Memorial Day and Who I Remember

I remember my dad today. He came over from England when he was young with my grandmother. He joined the Navy after high school, training to be a submariner. Up until a number of years ago, I would see me dad this time of year every year. I’d go up to Vermont and see him, bring him flowers, and say hi to him. The visit wouldn’t last very long though, and I would have to leave the cemetery where he is buried, since I was 3 years old. But I don’t just remember him on this day, Memorial Day, a day for all those in the service. I remember him everyday.

For Paul Richard Simon

United States Navy

Sailor, Father

Rock, Paper, Scissors, Shoot!

Rock beats scissors.

Paper beats rock.

Scissors beats paper.

 

i find myself fondly recalling all the times Rock, Paper, Scissors helped to quell arguments and disputes during, not only my childhood, but also my adult life.  The path towards acceptance and reconciliation for youths start with this game.  It’s so perfect in its simplistic way.  Three things – one beats another which beats another which beats another.  It’s so good.

Here is where I’m going with this.  While overhearing two of my children trying to settle a dispute, I heard them begin the familiar chant: “Rock, Paper, Scissors, Shoot”.  They repeated it several times until there was a decisive winner, one where acceptance was instilled, which I must say is incredibly hard to accomplish considering they are 5 and 6-year-old boys.  Playing with toys, or more accurately, who gets to play with which toys, is settled with these three words.

If it wasn’t for this simple hand-gestured game, they would have surely have settled things with a fight, in typical young boy fashion.  Yet, rock, paper, scissors helped to not bring that pass.  This game is a true mediation tool.  If only war was as easily resolved.  Until then, at least the war between siblings can be.

Running, With Sons

I’ve decided to add another blog to my arsenal, Running, With Sons . My goal with this new blog is to write about my time with, and the experiences that come from spending time with my boys. For now it will most likely focus on running (hence the title) with my oldest son, possibly branching out to other activities with him and the other 3 boys. We’ll see how this one goes; I’m arather looking forward to this one.

My Doctor Who Experience

Earlier this evening when I was about to enter into the grocery store a most peculiar thing happened. At the end of the row of carriages just outside of the store is a public payphone. Yes, they still exist with some of them still in operating condition. As I was about to go through the entrance I heard the sound of a phone ringing, not just any ordinary phone, but the payphone itself. What makes it weird is that I didn’t know that the payphone still worked and, doesn’t this only happen in movies or on television? I must have looked like quite the fool as I stood there listening to the sounds of the bringing bells coming forth from it, all awhile looking around to see if there was anyone else in the vicinity. Normally I wouldn’t give too much thought about it, but for some reason the thought of why was it ringing and who was on the other end was just intriguing to pass up.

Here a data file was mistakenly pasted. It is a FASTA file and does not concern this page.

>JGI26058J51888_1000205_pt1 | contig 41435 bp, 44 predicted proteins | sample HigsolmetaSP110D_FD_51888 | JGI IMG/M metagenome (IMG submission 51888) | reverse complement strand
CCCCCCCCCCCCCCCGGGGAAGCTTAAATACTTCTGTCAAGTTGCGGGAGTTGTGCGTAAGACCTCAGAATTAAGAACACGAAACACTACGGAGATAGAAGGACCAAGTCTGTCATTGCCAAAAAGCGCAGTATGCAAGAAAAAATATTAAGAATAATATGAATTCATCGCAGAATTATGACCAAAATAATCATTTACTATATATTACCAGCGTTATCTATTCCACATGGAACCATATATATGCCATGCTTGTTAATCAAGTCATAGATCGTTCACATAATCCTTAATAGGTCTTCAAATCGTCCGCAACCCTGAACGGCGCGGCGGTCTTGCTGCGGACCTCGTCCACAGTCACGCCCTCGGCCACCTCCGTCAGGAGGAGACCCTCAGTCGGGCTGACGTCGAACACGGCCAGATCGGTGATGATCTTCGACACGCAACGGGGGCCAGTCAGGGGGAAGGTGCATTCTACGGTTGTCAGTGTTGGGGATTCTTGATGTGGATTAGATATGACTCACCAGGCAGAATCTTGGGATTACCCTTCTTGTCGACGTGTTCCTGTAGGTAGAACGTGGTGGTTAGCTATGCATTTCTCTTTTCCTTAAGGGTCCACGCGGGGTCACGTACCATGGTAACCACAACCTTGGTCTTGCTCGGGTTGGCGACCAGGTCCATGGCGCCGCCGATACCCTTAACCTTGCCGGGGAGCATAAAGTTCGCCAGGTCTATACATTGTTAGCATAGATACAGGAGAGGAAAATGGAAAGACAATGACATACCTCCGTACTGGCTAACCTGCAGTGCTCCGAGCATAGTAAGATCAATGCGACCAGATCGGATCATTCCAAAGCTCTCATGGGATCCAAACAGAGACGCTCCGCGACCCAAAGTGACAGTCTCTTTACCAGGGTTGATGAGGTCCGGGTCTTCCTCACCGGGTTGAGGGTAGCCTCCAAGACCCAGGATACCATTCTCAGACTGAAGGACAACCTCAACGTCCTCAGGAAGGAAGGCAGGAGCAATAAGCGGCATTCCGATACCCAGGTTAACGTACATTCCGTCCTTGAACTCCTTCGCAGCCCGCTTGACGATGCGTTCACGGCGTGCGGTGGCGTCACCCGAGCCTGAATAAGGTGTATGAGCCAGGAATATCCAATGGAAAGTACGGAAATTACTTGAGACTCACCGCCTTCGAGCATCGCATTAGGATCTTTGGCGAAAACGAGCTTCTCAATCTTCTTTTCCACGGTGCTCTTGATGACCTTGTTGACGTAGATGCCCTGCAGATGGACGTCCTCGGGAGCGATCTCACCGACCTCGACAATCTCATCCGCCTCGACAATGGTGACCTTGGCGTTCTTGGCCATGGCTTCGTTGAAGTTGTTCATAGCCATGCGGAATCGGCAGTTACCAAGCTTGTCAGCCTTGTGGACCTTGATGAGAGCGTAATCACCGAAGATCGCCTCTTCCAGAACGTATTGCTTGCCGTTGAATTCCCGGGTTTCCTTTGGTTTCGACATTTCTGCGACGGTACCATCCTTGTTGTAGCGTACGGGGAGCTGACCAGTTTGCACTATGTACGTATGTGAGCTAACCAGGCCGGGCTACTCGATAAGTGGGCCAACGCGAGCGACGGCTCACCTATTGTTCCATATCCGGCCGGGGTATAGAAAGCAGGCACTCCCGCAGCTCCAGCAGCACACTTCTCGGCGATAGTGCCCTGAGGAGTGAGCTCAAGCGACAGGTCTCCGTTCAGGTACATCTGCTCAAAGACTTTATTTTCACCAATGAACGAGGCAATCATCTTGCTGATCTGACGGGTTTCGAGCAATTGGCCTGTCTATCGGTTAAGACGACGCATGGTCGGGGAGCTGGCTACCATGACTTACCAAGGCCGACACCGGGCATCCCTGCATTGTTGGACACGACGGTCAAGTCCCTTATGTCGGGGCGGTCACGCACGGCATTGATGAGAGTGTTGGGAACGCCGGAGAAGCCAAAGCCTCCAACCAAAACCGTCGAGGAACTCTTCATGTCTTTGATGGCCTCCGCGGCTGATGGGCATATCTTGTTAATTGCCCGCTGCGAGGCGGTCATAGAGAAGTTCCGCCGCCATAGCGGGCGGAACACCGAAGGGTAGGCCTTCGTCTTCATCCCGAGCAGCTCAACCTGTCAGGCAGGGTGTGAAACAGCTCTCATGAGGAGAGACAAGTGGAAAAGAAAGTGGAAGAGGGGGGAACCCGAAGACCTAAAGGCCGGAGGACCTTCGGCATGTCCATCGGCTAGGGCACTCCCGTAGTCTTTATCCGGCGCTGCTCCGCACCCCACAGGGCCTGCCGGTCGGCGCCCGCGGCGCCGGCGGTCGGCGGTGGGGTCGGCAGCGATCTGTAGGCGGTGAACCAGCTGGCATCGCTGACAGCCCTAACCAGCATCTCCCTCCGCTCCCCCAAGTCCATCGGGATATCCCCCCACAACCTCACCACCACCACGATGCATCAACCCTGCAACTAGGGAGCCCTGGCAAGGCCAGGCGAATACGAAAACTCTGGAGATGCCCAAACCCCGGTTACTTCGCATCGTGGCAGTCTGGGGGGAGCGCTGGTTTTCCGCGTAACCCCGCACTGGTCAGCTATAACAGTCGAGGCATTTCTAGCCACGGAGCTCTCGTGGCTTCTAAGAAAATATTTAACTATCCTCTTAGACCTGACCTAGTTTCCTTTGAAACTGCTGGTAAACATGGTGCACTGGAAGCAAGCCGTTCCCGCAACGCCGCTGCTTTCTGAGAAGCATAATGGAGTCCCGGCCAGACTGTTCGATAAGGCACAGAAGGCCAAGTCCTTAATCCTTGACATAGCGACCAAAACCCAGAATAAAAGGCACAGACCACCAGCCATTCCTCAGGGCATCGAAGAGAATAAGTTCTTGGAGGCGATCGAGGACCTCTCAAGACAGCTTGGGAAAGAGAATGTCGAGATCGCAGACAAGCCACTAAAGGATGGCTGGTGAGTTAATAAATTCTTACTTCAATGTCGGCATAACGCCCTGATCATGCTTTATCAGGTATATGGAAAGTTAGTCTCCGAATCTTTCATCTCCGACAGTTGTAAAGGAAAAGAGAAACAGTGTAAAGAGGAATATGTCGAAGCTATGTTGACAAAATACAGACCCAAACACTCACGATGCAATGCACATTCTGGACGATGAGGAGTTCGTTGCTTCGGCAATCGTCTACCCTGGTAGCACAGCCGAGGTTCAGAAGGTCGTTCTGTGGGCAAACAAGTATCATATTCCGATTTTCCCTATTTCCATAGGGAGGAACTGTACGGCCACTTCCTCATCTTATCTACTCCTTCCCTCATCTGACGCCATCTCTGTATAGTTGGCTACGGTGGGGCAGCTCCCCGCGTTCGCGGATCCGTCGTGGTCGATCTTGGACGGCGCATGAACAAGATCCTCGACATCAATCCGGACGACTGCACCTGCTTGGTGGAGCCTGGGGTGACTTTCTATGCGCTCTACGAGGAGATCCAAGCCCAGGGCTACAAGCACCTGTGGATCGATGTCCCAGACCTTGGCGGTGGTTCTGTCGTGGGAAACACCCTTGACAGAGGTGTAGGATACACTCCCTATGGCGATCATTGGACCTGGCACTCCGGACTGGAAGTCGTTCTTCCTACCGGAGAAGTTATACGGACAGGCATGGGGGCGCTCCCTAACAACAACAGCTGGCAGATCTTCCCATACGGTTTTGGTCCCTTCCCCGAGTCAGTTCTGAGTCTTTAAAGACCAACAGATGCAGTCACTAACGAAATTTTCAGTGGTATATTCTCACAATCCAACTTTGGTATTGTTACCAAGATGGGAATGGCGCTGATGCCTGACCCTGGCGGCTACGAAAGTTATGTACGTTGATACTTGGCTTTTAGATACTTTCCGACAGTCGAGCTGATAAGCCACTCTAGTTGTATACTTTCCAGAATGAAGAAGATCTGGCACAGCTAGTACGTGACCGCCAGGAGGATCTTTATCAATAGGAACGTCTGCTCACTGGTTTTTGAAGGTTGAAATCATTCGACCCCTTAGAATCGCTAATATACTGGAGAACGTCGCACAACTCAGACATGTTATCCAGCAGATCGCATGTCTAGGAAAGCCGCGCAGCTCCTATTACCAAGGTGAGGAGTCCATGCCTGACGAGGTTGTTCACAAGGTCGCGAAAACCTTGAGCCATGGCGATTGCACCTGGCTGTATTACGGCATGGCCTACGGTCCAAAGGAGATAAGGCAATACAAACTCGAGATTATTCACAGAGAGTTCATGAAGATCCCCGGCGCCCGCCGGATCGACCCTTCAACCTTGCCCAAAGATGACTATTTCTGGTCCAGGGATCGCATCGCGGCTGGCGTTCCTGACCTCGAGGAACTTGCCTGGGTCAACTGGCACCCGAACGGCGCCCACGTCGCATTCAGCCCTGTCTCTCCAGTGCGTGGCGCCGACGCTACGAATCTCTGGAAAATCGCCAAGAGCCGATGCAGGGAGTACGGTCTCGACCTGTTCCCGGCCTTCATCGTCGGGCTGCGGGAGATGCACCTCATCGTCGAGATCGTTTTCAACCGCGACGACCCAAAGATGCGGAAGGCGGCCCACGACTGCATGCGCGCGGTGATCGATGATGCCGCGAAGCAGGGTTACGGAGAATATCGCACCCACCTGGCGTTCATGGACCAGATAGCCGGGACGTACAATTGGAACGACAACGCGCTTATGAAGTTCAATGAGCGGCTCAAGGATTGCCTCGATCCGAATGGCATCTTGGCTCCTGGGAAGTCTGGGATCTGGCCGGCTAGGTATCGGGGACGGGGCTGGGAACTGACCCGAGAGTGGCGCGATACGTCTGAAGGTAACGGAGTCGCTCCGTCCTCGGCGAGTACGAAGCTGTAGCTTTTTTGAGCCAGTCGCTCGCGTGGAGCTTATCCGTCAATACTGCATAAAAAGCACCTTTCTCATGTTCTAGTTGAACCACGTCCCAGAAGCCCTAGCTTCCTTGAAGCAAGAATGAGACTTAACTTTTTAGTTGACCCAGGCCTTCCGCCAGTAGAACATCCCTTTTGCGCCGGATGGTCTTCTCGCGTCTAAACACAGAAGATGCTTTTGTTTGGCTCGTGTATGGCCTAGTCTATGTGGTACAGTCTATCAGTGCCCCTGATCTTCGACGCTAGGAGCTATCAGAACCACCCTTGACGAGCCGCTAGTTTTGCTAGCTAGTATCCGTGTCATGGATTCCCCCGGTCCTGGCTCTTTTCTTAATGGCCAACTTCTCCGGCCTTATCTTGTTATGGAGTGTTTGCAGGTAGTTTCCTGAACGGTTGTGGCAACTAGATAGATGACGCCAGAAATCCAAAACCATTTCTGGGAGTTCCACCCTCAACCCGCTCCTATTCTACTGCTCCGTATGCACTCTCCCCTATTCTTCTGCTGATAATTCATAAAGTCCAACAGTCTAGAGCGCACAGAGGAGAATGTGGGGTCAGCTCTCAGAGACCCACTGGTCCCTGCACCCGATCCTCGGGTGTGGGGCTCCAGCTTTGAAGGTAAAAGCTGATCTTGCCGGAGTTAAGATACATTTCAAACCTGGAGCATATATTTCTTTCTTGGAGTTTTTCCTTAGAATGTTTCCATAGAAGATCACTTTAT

I only needed to walk twenty feet to the phone to find out what my imagination had started to come up with. What I eventually thought of just had to be what was really going to happen. I knew who it was going to be, and I knew why. The Doctor, last of the Time Lords, was the person on the other end of line, and that meant that somehow I was going to be a part of some wildly dangerous adventure through time and space. The Doctor, who uses a mid-twentieth century blue English police telephone call box which he refers to as the TARDIS, or Time and Relative Dimension in Space (it’s bigger on the inside), must have known somehow that trouble was about occur and that it was my help that he needed.

As I reached for the telephone receiver I began to anticipate  what was going to be the start of something extraordinary.

“Hello,” I said, waiting for the response on the other end.

Waiting for it.

Waiting for it.

And…

“Is Brian there?”

It’s not the Doctor

“Sorry,” I say “wrong number.”

“Oh, sorry about that.”

It’s not for me.

“That’s okay.”

It’s not.

Heartbroken, I hang up the phone listening to the clink of the receiver on the hook, and I begin to walk back towards the grocery store’s entrance. What was I missing because it wasn’t the Doctor who called? I guess I’ll never know. Of course I do know that it was highly unlikely that a fictional character from a British television series would be calling for me, late at night, in America, on a public payphone. Yet, if there is one thing that I can say about this event, all true mind you, is that wishing for it to happen would certainly be a dream come true.

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